At Hart, where the level of violence and disorder -- including assaults on at least three teachers -- prompted Rhee to intervene this month with a team of administrators and to dismiss Principal Kisha Webster, about 200 parents and faculty packed the school auditorium to air complaints.
Terry Parker, who has two nieces in the seventh grade, said that when she picks them up in the afternoon, she hears tales of fights and disputes and instances of girls being improperly touched by male students.
"Every day, it's always something. It's not safe," Parker said in an interview.
D.C. Council member Marion Barry (D-Ward 8) said much of the violence at Hart could have been averted if the school system had planned more carefully for its consolidation with P.R. Harris, another Southeast middle school that was closed in June. Barry said administrators did nothing beforehand to ease the potential for neighborhood tensions and school rivalries that have played out under Hart's roof.
"They sent sixth- , seventh- and eighth-graders to Hart from P.R. Harris without any preparation for the neighborhood beefs," Barry said.
Other officials appealed to parents to assert more control over their children's school behavior. At Ballou, where only about two dozen parents joined students, staff and community leaders for an evening meeting in the cafeteria, a community activist urged them to commit to solving the problem.
"Everyone has got to get involved," said Ronald Moten, co-founder of Peaceoholics, a group that works to mediate and defuse community conflicts. "Get off our butts, come up here and be a part of the solution."
Youth violence also was the focus of a forum in Chinatown yesterday arranged by Leadership Greater Washington, a nonprofit organization that brings together regional leaders to discuss quality-of-life issues. Panelists, saying there is no simple solution to the problem, encouraged a series of small steps to ease youth violence.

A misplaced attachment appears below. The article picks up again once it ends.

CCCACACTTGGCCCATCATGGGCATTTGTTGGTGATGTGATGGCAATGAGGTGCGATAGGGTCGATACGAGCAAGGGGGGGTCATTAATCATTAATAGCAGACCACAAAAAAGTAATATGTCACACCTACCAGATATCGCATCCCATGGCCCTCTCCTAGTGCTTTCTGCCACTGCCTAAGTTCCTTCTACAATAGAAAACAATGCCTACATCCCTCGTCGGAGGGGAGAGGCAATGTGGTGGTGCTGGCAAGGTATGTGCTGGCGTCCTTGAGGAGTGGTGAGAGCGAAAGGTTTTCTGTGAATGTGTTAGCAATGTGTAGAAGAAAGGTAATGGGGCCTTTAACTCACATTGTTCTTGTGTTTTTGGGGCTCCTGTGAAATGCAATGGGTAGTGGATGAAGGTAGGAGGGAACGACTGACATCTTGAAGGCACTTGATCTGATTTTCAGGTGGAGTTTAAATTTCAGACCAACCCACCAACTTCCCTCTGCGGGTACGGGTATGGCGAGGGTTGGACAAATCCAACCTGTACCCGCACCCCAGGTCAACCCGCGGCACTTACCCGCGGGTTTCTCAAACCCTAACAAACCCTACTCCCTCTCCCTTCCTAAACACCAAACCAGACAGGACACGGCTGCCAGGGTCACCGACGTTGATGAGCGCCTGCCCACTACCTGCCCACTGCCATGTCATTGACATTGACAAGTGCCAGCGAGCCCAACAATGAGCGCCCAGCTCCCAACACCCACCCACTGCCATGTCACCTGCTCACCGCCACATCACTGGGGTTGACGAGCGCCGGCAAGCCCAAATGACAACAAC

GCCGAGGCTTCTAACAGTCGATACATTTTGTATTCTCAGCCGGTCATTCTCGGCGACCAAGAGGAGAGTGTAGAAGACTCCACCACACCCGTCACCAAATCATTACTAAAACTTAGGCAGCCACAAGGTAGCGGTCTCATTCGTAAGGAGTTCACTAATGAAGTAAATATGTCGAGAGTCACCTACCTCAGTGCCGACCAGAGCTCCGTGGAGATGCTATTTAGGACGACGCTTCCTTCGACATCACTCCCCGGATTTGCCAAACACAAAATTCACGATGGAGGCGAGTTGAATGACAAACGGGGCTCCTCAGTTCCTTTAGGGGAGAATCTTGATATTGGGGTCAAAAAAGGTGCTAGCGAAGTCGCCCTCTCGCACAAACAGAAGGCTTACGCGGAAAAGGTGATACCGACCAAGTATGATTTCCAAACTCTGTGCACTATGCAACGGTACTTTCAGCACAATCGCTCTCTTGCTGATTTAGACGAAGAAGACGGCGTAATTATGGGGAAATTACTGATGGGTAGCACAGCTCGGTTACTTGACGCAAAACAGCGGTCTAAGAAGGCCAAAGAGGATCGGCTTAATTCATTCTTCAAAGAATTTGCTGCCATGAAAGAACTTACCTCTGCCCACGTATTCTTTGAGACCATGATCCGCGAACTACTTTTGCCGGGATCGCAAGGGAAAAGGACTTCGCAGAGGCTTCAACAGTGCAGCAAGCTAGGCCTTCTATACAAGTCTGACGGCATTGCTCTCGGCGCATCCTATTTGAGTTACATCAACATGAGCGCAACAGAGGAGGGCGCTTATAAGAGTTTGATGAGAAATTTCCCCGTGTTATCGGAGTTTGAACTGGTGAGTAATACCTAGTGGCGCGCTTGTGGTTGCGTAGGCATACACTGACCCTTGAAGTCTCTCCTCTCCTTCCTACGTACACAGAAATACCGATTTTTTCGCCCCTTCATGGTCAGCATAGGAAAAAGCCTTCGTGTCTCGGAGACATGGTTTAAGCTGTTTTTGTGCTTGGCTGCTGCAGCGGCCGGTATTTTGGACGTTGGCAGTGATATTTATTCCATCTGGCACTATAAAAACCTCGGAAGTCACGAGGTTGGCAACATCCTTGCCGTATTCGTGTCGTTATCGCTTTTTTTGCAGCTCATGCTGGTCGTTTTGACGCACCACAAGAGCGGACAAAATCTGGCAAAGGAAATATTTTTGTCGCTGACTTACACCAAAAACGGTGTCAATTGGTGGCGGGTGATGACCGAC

Among the speakers was a 17-year-old identified only by his first name, Adolfo. He said violence is so pervasive in his neighborhood that it is difficult to get a group together for a movie or trip to the mall, because so many of his peers belong to rival gangs at war with each other.
Barbara Adderley, an instructional superintendent with the D.C. schools, suggested pairing up schools with "faith partners," such as churches, synagogues and mosques. She said such an approach had worked well in Philadelphia, where churches opened summer camps for youths in their partner schools, and some even held graduation ceremonies.
Many agreed that progress comes one person at a time.
Police Chief Cathy L. Lanier recalled a temporary maintenance worker she met at police headquarters. When he told her his job was about to end and he feared sliding back into a life of drugs and crime, she helped him look for a job, she said.
"That's the only way I know how to do it, one by one," Lanier said.
Staff writers Paul Duggan and Clarence Williams contributed to this report.